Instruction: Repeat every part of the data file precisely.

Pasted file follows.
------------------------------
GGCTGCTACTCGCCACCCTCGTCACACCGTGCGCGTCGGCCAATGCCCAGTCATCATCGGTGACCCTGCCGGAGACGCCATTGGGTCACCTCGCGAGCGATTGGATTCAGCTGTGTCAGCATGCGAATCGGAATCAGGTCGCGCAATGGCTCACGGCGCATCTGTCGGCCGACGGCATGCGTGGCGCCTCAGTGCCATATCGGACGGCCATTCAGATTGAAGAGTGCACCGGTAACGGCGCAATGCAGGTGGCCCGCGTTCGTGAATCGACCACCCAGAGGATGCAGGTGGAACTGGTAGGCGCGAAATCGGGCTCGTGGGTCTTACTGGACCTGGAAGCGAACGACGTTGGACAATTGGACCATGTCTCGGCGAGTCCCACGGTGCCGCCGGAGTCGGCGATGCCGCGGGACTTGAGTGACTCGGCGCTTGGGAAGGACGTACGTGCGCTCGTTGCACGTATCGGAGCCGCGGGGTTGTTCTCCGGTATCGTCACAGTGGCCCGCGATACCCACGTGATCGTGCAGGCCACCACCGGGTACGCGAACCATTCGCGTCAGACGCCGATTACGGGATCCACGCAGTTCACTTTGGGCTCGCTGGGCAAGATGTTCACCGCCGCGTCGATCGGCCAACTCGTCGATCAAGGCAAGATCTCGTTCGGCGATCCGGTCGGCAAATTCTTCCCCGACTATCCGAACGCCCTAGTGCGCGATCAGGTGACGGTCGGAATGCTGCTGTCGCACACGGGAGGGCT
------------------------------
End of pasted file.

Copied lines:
GGCTGCTACTCGCCACCCTCGTCACACCGTGCGCGTCGGCCAATGCCCAGTCATCATCGGTGACCCTGCCGGAGACGCCATTGGGTCACCTCGCGAGCGATTGGATTCAGCTGTGTCAGCATGCGAATCGGAATCAGGTCGCGCAATGGCTCACGGCGCATCTGTCGGCCGACGGCATGCGTGGCGCCTCAGTGCCATATCGGACGGCCATTCAGATTGAAGAGTGCACCGGTAACGGCGCAATGCAGGTGGCCCGCGTTCGTGAATCGACCACCCAGAGGATGCAGGTGGAACTGGTAGGCGCGAAATCGGGCTCGTGGGTCTTACTGGACCTGGAAGCGAACGACGTTGGACAATTGGACCATGTCTCGGCGAGTCCCACGGTGCCGCCGGAGTCGGCGATGCCGCGGGACTTGAGTGACTCGGCGCTTGGGAAGGACGTACGTGCGCTCGTTGCACGTATCGGAGCCGCGGGGTTGTTCTCCGGTATCGTCACAGTGGCCCGCGATACCCACGTGATCGTGCAGGCCACCACCGGGTACGCGAACCATTCGCGTCAGACGCCGATTACGGGATCCACGCAGTTCACTTTGGGCTCGCTGGGCAAGATGTTCACCGCCGCGTCGATCGGCCAACTCGTCGATCAAGGCAAGATCTCGTTCGGCGATCCGGTCGGCAAATTCTTCCCCGACTATCCGAACGCCCTAGTGCGCGATCAGGTGACGGTCGGAATGCTGCTGTCGCACACGGGAGGGCT